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Sure the playoffs are going on, but maybe you don't have a horse in this race, or maybe you're a depressed Twins or Rays fan who is anxious as they wait for what could be a season-ending game three tomorrow. Today we will bring you a distraction from October baseball to talk a little bit about 2011—specifically, returning to the coverage of rookies we have been running the past few weeks, this time, in terms of a Baltimore Orioles' southpaw.

We last checked in with Brian Matusz on August 16 of this season. At the time, he was whiffing 6.9 batters per nine while handing out free passes at a league average rate, and allowing opponents a slugging percentage of .431 and an Isolated Power of .151. Just 67 percent of his baserunners had been stranded to that point, and his SIERA was significantly better than his ERA (4.49 vs. 5.28). I closed the entry on Matusz with this:

Better pitch location and a more aggressive approach from the start of a plate appearance could help him rack up more strikeouts and rely on the defense behind him less, but that's the kind of thing you figure out by pitching in the majors more. Matusz, despite his ERA and the division he's pitched in, has been solid in 2010, and deserves more of a look in 2011 than first glances suggest.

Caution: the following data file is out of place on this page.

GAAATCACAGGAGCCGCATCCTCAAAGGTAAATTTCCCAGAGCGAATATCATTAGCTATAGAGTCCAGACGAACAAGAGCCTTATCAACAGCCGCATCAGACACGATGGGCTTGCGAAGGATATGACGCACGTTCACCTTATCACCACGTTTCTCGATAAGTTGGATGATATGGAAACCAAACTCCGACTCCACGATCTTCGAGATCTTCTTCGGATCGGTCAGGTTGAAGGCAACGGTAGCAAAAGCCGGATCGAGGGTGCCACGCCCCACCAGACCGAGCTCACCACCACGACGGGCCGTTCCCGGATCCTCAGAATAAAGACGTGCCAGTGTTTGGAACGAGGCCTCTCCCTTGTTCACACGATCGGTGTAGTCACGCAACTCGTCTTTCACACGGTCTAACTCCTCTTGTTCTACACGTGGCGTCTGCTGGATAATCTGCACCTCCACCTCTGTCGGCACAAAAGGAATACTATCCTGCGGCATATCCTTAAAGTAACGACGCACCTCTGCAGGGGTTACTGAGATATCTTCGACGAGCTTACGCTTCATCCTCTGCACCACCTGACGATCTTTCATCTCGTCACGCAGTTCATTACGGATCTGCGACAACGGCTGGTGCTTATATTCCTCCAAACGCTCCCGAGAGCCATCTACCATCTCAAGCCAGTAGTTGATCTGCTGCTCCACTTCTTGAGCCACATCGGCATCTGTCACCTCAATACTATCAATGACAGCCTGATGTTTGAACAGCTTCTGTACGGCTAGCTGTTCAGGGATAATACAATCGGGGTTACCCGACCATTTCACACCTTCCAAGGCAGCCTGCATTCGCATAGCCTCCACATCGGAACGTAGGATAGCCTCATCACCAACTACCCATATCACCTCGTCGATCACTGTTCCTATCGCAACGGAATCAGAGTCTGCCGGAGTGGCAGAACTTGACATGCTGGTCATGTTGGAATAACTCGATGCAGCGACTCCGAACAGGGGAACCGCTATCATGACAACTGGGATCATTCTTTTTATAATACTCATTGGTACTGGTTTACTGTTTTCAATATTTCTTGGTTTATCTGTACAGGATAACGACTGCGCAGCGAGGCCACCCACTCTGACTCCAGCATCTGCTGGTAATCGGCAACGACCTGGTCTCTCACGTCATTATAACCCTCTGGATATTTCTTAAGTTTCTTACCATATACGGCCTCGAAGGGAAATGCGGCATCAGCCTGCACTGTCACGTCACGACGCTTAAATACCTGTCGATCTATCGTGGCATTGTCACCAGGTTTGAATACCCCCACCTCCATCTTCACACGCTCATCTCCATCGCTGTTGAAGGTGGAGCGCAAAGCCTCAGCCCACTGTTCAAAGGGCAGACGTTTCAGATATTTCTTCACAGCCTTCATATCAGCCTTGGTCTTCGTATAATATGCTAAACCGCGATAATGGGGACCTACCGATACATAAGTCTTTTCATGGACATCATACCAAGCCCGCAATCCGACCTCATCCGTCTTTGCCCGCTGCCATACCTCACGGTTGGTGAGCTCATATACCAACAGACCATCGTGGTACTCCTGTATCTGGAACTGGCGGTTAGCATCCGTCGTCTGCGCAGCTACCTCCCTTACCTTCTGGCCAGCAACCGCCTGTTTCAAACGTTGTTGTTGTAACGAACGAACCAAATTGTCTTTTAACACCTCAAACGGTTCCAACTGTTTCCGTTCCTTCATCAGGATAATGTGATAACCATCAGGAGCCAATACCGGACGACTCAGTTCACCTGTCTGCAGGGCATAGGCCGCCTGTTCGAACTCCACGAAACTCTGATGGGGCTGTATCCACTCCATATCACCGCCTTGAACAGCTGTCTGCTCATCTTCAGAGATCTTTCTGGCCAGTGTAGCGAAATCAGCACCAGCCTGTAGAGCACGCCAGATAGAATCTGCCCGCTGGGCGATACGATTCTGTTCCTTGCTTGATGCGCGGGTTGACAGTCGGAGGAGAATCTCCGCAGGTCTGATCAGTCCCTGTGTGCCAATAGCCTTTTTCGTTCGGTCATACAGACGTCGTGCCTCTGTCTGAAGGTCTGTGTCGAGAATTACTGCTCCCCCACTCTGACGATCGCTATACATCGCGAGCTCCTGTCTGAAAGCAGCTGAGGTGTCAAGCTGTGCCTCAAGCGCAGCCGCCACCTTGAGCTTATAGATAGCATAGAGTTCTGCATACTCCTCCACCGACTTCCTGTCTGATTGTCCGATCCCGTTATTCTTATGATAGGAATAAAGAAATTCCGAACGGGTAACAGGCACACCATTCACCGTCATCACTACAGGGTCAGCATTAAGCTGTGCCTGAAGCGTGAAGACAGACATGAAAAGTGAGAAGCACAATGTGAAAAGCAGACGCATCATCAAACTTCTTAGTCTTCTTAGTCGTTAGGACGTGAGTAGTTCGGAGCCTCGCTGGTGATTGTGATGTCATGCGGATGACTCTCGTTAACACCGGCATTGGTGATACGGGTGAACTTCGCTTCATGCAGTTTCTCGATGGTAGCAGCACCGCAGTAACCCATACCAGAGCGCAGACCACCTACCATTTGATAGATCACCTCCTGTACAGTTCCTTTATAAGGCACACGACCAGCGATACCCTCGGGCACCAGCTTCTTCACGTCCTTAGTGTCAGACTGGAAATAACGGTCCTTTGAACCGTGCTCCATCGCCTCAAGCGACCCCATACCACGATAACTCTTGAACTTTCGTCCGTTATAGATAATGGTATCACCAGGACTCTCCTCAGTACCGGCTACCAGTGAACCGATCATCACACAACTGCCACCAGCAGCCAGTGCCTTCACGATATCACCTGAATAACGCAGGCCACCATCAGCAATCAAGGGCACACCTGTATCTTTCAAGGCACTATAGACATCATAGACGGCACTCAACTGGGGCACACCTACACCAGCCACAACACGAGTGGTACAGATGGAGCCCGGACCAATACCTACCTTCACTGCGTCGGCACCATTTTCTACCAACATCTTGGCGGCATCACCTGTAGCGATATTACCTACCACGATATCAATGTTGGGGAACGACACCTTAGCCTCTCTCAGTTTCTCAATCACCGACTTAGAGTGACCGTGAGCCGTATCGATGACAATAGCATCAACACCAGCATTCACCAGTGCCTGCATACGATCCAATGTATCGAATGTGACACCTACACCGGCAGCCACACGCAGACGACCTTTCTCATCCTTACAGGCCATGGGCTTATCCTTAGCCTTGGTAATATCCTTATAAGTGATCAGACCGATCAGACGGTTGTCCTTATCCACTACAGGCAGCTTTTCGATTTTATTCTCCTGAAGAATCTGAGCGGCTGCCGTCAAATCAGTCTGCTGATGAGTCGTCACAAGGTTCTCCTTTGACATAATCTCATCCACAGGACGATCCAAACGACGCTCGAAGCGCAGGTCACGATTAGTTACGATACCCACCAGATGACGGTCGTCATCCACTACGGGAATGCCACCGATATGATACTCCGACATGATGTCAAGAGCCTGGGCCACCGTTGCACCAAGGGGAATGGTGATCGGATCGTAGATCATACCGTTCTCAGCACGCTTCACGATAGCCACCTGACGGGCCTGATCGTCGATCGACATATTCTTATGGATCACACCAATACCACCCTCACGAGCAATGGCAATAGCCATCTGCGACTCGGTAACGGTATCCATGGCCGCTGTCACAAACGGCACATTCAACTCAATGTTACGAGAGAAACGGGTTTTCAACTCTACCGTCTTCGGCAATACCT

Matusz would make eight more starts and throw 46 additional innings following that analysis, and even a quick look shows you that he did just what he needed to in order to succeed: 8.4 K/9, 2.3 BB/9 (K/BB of 3.6) and an opponent line of .178/.237/.282, which included a ridiculous (though small sample) showing against fellow left-handers (.083/.132/.083).

This stretch jumped his punch out rate to 7.3 per nine, dropped his unintentional walk rate to 3.1 per nine and drove his strand rate to a much more normal 72 percent. It wasn't entirely Matusz' doing, as Baltimore's Defensive Efficiency climbed from 68.3 percent of balls in play converted into outs to 69.3 percent over the last month-and-a-half of the season, but the defense wasn't picking up all those strikeouts and cutting his walks allowed down either, so he deserves plenty of credit for a late-season adjustment.

Not only did Matusz's ERA dip from 5.28 down to 4.30, and his SIERA also fell down to 4.20 thanks to the improved peripherals. A (legitimate) ERA of 4.30, in the American League East, for a rookie pitcher—that's impressive. That puts him right around his 70th percentile PECOTA forecast, which is very encouraging for the future, as it seems like he adjusted enough to compensate for the quality of his competition. Matusz was someone you should have been paying attention to in terms of 2011 anyway, but with this strong end to the season, in terms of both peripherals and the defense played behind him, makes him even more intriguing of an option for the future.

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